There’s something deliciously ironic about Marianne Faithfull’s calling her eye-opening memoirs Faithfull: An Autobiography (Little, Brown, $22.95). In the swinging London of the mid-’60s, Faithfull was known for two roles: thin- voiced, model-perfect pop waif and Mick Jagger’s girlfriend. His girlfriend most of the time, anyway. She was married and a mother when she fell in with Jagger, having already bedded fellow Stones Brian Jones and Keith Richards. Later, she regrets not doing the same with Jimi Hendrix. ”If it felt good you did it,” she writes unapologetically. ”It would have been hypocritical not to sleep with someone simply because he or she was involved with someone else!”
The image of the ’60s as an all-you-can-eat playground of naked bodies and ”endless joint-rolling” isn’t exactly new, but the clearheaded recollections of Faithfull are. Most pop-music autobiographies are random notes; it’s easy to believe David Crosby and Dion inhaled heavily simply because their memories are so vague. Faithfull, on the other hand, can recall most of the faces and places involved with her sundry rises and drug-sodden crashes of the last three decades. Faithfull, written with veteran rock writer David Dalton, works its way through them all, yet it’s never lurid. The book unblinkingly stares down her (and rock’s) excesses with the same forthrightness and self-laceration of Faithfull’s best music, and in doing so, it may be the most honest rock memoir yet published.
Plucked from a sheltered life by producer Andrew Loog Oldham, Faithfull hit the big time in 1964 with a Jagger-Richards throwaway, ”As Tears Go By.” Soon thereafter, she became Jagger’s partner in limelight. Although she was in the ! coveted position of hanging with the Stones during their most fertile period (1966-70), her own career stalled as her drug intake increased. Not long after she attempted suicide in 1969, her affair with Jagger ended, and she quickly plunged into a life literally on the streets of London, in search of her next heroin fix.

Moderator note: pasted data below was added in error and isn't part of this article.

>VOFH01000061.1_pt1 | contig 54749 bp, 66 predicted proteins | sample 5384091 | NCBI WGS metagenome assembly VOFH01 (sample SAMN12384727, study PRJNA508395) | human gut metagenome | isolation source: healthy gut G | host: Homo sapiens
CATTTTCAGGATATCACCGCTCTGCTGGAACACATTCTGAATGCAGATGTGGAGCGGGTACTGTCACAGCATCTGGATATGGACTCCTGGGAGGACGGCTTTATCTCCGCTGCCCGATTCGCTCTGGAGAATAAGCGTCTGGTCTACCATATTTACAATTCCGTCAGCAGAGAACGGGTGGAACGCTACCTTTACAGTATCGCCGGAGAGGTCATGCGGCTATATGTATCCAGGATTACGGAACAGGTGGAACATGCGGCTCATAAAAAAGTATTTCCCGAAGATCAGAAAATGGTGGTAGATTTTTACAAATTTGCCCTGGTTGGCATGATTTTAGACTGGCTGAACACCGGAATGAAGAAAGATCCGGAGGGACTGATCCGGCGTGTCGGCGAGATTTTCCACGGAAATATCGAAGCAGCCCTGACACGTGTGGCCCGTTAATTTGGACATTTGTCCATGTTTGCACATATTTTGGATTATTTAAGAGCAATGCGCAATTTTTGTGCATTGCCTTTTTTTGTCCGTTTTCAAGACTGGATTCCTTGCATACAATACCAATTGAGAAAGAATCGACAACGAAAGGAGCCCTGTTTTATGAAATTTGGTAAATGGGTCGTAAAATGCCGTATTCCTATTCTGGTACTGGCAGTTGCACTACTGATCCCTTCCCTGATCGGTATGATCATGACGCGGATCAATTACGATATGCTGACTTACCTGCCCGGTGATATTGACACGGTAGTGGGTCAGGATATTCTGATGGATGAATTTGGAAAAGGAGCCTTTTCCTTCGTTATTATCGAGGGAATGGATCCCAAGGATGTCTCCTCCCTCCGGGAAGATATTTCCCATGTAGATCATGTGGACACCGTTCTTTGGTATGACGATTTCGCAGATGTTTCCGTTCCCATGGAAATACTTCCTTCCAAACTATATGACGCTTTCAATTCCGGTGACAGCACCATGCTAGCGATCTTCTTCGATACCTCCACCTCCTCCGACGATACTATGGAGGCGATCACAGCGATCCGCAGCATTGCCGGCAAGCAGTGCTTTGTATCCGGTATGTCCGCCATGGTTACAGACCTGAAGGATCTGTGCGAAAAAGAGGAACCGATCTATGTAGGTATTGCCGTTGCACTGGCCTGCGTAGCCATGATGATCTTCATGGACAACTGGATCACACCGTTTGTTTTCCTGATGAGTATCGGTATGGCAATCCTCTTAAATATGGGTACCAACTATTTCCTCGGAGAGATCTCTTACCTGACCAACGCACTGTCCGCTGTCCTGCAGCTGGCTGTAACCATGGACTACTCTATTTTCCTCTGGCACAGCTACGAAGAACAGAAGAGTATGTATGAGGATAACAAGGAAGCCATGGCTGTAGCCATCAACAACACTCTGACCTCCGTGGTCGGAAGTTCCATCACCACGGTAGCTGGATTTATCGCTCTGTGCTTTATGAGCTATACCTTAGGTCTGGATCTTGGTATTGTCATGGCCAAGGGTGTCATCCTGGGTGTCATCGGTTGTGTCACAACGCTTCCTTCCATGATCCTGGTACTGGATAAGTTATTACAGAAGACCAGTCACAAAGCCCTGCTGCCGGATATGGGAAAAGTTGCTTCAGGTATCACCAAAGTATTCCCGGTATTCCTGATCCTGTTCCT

Salvation came in 1979, when out of the blue Faithfull released Broken English, an unexpectedly stark album that can now be seen as paving the trail currently traveled by the likes of Sinead O’Connor and Liz Phair. The comeback didn’t last long, though; Faithfull fell back into old habits and was, by the mid-’80s, in detox. For anyone else, the story would end there. But after leaving rehab and informing her drug-addicted boyfriend that she had to move on, she watched him walk into their bedroom. Not hearing him anymore, she went over to the window and saw his body 36 floors below. He looked, she notes, like ”beautiful red flowers.”
A saga like that is bound to be stash-full of anecdotes, and Faithfull, written in a tone that alternates between harsh introspection and ladylike bemusement, doesn’t disappoint. Faithfull’s ’60s memories include getting hit on by Roy Orbison and sort-of-courted by Bob Dylan. The early Stones were ”yobby schoolboys,” the Kinks ”creepy.” She praises Jagger for being ”a saint” as she went off the deep end, while noting he did nothing to stop her: ”Mick is the classic codependent. He gets his energy from being around drug addicts.” Claiming that Jagger wrote ”You Can’t Always Get What You Want” about ”my romance with drugs,” she later writes, with dry archness, ”Maybe the most you can expect from a relationship that goes bad is to come out of it with a few good songs.”
Faithfull is also a beggars’ banquet of Stones dirt, with tidbits on Jagger’s bisexuality, their infamous 1967 drug bust (Faithfull recalls Jagger sobbing uncontrollably behind bars), and Jones’ sad disintegration, which, Faithfull notes, was callously ignored by those around him. One of the most insightful moments in Faithfull comes when the author admits she learned more about the beauty of humanity from her fellow junkies than from the Stones, which isn’t hard to believe. (After her ’80s recovery, she runs into Dylan and Richards, who can’t comprehend her newfound sobriety: ”His (Dylan’s) reaction was fairly typical of the rock contingent. They liked me better on heroin.”) Yet Faithfull isn’t judgmental of her rock pals’ old ways, nor is it a born- again, just-say-no admonishment. Fessing up to times both good and bad, while maintaining only a few regrets (like not being there for her son), Faithfull simply has no expectations to pass that way again. A